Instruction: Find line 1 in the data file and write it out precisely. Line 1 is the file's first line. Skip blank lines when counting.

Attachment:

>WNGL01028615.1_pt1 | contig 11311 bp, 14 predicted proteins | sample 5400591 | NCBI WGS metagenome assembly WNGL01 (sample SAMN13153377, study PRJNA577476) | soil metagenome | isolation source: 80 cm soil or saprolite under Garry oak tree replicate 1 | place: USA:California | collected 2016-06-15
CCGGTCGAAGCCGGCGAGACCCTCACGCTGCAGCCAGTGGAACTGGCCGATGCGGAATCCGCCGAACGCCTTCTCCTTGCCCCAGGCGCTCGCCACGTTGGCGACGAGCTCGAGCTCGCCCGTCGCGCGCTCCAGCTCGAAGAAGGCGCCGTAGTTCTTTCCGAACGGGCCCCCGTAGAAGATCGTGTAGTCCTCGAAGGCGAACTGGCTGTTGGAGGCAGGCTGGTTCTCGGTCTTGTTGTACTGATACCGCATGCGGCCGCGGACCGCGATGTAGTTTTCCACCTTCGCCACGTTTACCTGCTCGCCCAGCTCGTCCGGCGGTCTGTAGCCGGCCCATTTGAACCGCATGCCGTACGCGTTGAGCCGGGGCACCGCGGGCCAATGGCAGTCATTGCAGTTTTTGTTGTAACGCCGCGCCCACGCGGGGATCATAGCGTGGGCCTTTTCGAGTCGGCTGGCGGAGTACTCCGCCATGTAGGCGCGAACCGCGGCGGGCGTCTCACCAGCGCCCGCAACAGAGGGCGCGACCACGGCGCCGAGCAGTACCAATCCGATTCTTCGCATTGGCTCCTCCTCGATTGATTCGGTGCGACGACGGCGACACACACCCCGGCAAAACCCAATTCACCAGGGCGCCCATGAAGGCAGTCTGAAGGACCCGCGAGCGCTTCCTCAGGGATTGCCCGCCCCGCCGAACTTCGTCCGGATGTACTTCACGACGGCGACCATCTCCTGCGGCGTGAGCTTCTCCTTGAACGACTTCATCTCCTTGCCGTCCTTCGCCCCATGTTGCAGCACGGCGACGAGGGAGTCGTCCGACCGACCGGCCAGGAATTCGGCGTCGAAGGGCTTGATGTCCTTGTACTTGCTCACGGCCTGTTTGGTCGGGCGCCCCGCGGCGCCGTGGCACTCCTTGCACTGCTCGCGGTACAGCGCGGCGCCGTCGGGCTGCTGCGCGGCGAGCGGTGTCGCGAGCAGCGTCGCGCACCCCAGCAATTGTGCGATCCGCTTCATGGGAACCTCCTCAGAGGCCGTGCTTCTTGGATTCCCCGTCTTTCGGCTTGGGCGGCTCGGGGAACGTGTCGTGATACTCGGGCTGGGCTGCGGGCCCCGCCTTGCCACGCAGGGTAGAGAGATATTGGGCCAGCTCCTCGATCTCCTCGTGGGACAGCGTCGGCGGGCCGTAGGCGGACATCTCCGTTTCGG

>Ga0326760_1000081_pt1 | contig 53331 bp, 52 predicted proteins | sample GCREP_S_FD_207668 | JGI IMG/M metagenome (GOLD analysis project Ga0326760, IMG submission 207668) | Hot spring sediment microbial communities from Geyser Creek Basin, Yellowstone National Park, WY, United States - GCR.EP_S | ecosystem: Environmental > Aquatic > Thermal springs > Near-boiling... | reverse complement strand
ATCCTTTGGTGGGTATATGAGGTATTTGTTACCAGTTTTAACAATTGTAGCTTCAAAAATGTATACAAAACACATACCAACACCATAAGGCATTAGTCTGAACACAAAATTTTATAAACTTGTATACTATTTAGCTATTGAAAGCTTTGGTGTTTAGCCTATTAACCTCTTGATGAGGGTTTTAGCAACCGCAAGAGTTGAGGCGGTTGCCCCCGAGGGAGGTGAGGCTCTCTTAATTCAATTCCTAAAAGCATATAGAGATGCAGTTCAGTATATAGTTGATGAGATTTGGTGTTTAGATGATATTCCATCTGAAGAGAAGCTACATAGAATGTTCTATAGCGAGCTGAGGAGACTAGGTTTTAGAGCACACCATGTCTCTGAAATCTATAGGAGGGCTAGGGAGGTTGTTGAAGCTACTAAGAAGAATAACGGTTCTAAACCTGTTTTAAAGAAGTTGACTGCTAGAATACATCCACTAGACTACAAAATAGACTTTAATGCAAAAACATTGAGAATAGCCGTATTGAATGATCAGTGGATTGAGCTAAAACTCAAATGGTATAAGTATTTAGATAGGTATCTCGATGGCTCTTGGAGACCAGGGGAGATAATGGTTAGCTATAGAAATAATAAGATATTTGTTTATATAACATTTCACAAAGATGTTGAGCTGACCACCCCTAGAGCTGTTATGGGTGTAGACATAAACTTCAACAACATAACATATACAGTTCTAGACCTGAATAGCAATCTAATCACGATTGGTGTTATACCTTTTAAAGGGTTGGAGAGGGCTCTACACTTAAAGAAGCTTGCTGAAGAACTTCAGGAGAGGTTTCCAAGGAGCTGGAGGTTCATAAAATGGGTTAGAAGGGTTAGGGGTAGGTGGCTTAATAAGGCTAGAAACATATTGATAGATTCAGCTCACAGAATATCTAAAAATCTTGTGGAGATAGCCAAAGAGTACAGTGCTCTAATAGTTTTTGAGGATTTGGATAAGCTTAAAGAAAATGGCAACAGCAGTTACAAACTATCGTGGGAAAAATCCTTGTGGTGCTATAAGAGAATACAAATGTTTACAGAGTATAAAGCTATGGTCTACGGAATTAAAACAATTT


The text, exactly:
>WNGL01028615.1_pt1 | contig 11311 bp, 14 predicted proteins | sample 5400591 | NCBI WGS metagenome assembly WNGL01 (sample SAMN13153377, study PRJNA577476) | soil metagenome | isolation source: 80 cm soil or saprolite under Garry oak tree replicate 1 | place: USA:California | collected 2016-06-15